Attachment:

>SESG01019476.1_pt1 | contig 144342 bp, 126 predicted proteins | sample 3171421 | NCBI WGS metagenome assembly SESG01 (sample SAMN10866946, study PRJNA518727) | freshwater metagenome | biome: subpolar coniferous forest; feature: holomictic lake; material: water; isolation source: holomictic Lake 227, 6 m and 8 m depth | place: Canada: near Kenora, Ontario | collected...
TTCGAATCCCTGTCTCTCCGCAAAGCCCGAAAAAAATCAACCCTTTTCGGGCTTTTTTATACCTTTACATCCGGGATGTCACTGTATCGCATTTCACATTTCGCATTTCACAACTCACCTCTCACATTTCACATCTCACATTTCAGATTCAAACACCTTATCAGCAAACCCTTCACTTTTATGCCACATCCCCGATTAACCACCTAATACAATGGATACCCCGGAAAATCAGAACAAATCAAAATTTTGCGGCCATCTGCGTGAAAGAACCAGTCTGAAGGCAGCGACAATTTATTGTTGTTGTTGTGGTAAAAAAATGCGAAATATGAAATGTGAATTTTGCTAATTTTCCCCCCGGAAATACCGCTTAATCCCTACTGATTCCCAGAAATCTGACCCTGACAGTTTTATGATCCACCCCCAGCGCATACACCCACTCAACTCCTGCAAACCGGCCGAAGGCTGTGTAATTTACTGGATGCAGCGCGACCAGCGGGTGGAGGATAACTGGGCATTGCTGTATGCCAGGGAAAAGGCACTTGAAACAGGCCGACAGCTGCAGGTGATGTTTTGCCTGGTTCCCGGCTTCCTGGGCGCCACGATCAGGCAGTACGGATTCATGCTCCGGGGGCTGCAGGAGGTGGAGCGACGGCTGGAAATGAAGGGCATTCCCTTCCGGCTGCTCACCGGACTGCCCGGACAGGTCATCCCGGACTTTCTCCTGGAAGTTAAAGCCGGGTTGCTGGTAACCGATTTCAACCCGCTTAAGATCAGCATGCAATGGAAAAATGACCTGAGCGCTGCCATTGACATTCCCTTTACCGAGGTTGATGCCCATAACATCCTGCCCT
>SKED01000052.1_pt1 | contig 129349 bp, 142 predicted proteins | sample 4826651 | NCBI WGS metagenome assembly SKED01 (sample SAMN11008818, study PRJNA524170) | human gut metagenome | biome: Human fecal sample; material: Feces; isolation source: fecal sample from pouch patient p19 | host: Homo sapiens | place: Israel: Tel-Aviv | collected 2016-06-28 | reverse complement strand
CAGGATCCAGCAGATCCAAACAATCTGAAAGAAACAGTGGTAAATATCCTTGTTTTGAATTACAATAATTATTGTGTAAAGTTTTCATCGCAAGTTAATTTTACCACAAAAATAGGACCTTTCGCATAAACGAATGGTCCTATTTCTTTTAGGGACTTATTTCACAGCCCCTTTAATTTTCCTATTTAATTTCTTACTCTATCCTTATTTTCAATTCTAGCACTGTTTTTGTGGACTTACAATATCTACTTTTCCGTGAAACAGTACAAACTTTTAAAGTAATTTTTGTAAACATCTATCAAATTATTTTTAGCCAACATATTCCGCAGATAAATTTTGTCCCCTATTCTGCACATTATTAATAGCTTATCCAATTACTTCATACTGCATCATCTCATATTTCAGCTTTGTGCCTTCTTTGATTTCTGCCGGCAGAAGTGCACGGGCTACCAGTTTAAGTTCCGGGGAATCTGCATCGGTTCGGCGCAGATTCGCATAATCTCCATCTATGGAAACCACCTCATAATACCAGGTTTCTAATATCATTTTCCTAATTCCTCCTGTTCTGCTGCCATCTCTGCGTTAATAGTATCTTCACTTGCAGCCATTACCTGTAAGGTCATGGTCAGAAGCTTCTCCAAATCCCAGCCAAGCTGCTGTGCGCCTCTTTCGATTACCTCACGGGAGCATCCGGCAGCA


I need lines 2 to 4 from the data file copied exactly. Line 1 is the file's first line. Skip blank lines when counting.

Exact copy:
TTCGAATCCCTGTCTCTCCGCAAAGCCCGAAAAAAATCAACCCTTTTCGGGCTTTTTTATACCTTTACATCCGGGATGTCACTGTATCGCATTTCACATTTCGCATTTCACAACTCACCTCTCACATTTCACATCTCACATTTCAGATTCAAACACCTTATCAGCAAACCCTTCACTTTTATGCCACATCCCCGATTAACCACCTAATACAATGGATACCCCGGAAAATCAGAACAAATCAAAATTTTGCGGCCATCTGCGTGAAAGAACCAGTCTGAAGGCAGCGACAATTTATTGTTGTTGTTGTGGTAAAAAAATGCGAAATATGAAATGTGAATTTTGCTAATTTTCCCCCCGGAAATACCGCTTAATCCCTACTGATTCCCAGAAATCTGACCCTGACAGTTTTATGATCCACCCCCAGCGCATACACCCACTCAACTCCTGCAAACCGGCCGAAGGCTGTGTAATTTACTGGATGCAGCGCGACCAGCGGGTGGAGGATAACTGGGCATTGCTGTATGCCAGGGAAAAGGCACTTGAAACAGGCCGACAGCTGCAGGTGATGTTTTGCCTGGTTCCCGGCTTCCTGGGCGCCACGATCAGGCAGTACGGATTCATGCTCCGGGGGCTGCAGGAGGTGGAGCGACGGCTGGAAATGAAGGGCATTCCCTTCCGGCTGCTCACCGGACTGCCCGGACAGGTCATCCCGGACTTTCTCCTGGAAGTTAAAGCCGGGTTGCTGGTAACCGATTTCAACCCGCTTAAGATCAGCATGCAATGGAAAAATGACCTGAGCGCTGCCATTGACATTCCCTTTACCGAGGTTGATGCCCATAACATCCTGCCCT
>SKED01000052.1_pt1 | contig 129349 bp, 142 predicted proteins | sample 4826651 | NCBI WGS metagenome assembly SKED01 (sample SAMN11008818, study PRJNA524170) | human gut metagenome | biome: Human fecal sample; material: Feces; isolation source: fecal sample from pouch patient p19 | host: Homo sapiens | place: Israel: Tel-Aviv | collected 2016-06-28 | reverse complement strand
CAGGATCCAGCAGATCCAAACAATCTGAAAGAAACAGTGGTAAATATCCTTGTTTTGAATTACAATAATTATTGTGTAAAGTTTTCATCGCAAGTTAATTTTACCACAAAAATAGGACCTTTCGCATAAACGAATGGTCCTATTTCTTTTAGGGACTTATTTCACAGCCCCTTTAATTTTCCTATTTAATTTCTTACTCTATCCTTATTTTCAATTCTAGCACTGTTTTTGTGGACTTACAATATCTACTTTTCCGTGAAACAGTACAAACTTTTAAAGTAATTTTTGTAAACATCTATCAAATTATTTTTAGCCAACATATTCCGCAGATAAATTTTGTCCCCTATTCTGCACATTATTAATAGCTTATCCAATTACTTCATACTGCATCATCTCATATTTCAGCTTTGTGCCTTCTTTGATTTCTGCCGGCAGAAGTGCACGGGCTACCAGTTTAAGTTCCGGGGAATCTGCATCGGTTCGGCGCAGATTCGCATAATCTCCATCTATGGAAACCACCTCATAATACCAGGTTTCTAATATCATTTTCCTAATTCCTCCTGTTCTGCTGCCATCTCTGCGTTAATAGTATCTTCACTTGCAGCCATTACCTGTAAGGTCATGGTCAGAAGCTTCTCCAAATCCCAGCCAAGCTGCTGTGCGCCTCTTTCGATTACCTCACGGGAGCATCCGGCAGCA